Virtual currency Bitcoin has attracted increasing media attention over the past year. It's also soaring in value, with a single bitcoin surpassing $1,000 (£613) for the first time in November. So has the media hype driven the price hike?
To the average man in the street, Bitcoin is a complicated concept.
You might grasp what a typical currency is. The pound is influenced by a central bank - the Bank of England. When it puts up interests rates, or it's expected to, the value of the pound might subsequently go up.
If the Bank of England prints more money, or there is speculation that it will, the value's probably going to go down. Ultimately, the value's determined between buyers and sellers on the international markets.
Bitcoin's a bit different. There's no central bank. It's stateless. And the supply of Bitcoin is determined by an algorithm that allows computers around the world to "mine" the currency at a set rate per day. There's a limit - about 21m - to how many can ever be mined and no way to issue a flood of new Bitcoins and devalue those already in circulation.
The currency's value - according to about 60 exchanges around the world where Bitcoins are bought and sold - is volatile. Unlike with the dollar or the pound, prices can vary considerably from exchange to exchange, sometimes by as much as $200.
But compared with other currencies, Bitcoin's rise has been meteoric. One Bitcoin was worth $934 on the Tokyo-based Mt Gox exchange on 10 December - up from $14 at the beginning of the year. This Tokyo exchange now represents about 25% of Bitcoin trading, down from estimates earlier this year of about 80%, but remaining one of the largest.
At the same time, there has never been so much talk about virtual currency - in social media, in blogs and in the press. Depending on who you speak to, Bitcoin is either the currency of the future or the next big bubble.
Commentators have suggested a correlation between publicity and price rise before. In November, TechCrunch's Alex Wilhelm said Bitcoin's price had "never been worth more, or generated more headlines that I can recall. The two are likely connected" and the Financial Times' John Authers writes: "Time to take the Bitcoin bubble seriously."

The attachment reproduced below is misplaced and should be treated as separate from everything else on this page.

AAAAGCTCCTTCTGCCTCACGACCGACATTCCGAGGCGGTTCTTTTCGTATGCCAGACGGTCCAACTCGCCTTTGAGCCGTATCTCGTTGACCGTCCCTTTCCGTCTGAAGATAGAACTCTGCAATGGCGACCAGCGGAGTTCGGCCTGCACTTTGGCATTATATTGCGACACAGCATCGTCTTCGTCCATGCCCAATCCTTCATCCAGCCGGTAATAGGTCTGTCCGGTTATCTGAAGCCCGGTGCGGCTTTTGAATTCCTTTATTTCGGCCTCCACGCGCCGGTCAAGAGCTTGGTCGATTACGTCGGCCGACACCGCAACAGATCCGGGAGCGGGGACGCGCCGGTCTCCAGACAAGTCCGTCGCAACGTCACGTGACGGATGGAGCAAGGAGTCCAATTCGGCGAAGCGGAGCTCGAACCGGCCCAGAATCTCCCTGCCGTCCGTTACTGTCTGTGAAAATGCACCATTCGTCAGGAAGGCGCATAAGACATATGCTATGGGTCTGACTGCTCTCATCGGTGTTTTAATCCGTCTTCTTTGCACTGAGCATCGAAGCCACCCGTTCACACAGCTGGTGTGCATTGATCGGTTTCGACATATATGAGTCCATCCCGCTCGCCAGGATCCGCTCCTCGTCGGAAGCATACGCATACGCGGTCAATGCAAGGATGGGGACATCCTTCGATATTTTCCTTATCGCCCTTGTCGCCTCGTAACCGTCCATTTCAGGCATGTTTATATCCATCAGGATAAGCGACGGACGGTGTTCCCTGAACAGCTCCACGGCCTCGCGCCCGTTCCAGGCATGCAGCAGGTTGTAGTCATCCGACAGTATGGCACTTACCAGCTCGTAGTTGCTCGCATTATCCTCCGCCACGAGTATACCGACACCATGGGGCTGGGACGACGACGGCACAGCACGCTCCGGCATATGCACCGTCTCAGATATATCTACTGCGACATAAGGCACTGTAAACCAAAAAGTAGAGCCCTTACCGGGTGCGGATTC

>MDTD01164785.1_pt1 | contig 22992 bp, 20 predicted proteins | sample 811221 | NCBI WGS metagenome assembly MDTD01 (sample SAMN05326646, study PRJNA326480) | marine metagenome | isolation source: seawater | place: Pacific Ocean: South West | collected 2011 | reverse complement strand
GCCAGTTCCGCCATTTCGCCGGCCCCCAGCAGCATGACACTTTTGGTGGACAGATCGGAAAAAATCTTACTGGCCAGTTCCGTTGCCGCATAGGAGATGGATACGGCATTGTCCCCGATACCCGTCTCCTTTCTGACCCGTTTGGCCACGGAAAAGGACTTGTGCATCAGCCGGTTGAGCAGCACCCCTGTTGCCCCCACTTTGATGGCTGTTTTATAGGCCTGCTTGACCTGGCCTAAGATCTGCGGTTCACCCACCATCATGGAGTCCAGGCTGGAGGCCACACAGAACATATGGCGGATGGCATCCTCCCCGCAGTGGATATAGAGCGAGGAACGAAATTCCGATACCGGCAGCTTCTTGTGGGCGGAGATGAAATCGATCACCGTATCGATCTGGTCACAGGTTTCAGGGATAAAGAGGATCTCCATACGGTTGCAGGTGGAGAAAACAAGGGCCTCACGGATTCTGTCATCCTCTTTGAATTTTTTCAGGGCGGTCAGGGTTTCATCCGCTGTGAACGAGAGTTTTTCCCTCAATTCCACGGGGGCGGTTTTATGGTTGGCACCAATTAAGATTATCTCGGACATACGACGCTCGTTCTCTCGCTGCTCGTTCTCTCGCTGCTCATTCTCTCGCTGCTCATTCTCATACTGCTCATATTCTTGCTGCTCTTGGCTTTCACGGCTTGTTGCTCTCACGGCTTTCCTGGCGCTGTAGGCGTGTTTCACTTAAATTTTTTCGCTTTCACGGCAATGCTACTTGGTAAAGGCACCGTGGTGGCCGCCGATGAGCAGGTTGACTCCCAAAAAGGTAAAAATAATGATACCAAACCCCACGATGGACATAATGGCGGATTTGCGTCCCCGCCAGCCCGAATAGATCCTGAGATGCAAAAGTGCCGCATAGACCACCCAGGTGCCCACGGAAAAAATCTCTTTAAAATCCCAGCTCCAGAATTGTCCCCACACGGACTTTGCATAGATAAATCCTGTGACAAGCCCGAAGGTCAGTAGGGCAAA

It's hard to get a definitive measurement of Bitcoin's press coverage. But one crude and slightly unscientific way of measuring it is using media database Lexis Nexis. Searching for "bitcoin" across all English language news brought up 2,631 articles in November. This is up from 41 in January this year.
In online media and in blogs, Bitcoin came up 14,179 times in November in the US alone - up from 187 times in January, according to PR software company Cision UK.
So has Bitcoin's rising profile boosted its price?
Michael Jackson, a partner at venture capital firm Mangrove Capital Partners, says some changes in the price of Bitcoin have clearly been because of demand fuelled by media coverage.
He cites November's recent rise as an example. "There has for sure not been a single event that has economically justified a price increase of five times in any commodity - possibly ever - over 30 days other than pure speculation," he says.
On the surface, there seem to be some obvious correlations. But the caveat is that bursts of coverage have often stemmed from major events that would clearly have an impact on the value of the currency. Other outbreaks can't be traced to a particular event.
The closure of clandestine online marketplace Silk Road - which required users to pay for their transactions using Bitcoins and was famed for selling drugs and other illegal items - in October led to a surge in media coverage. While Bitcoin's price initially dropped, it quickly bounced back.
November saw an even greater spike in media coverage when a US Senate committee hearing unexpectedly said virtual currencies were a "legitimate financial service" with the same benefits and risks as other online payment systems. Bitcoin rocketed in value and broke the $1,000 mark just over a week later.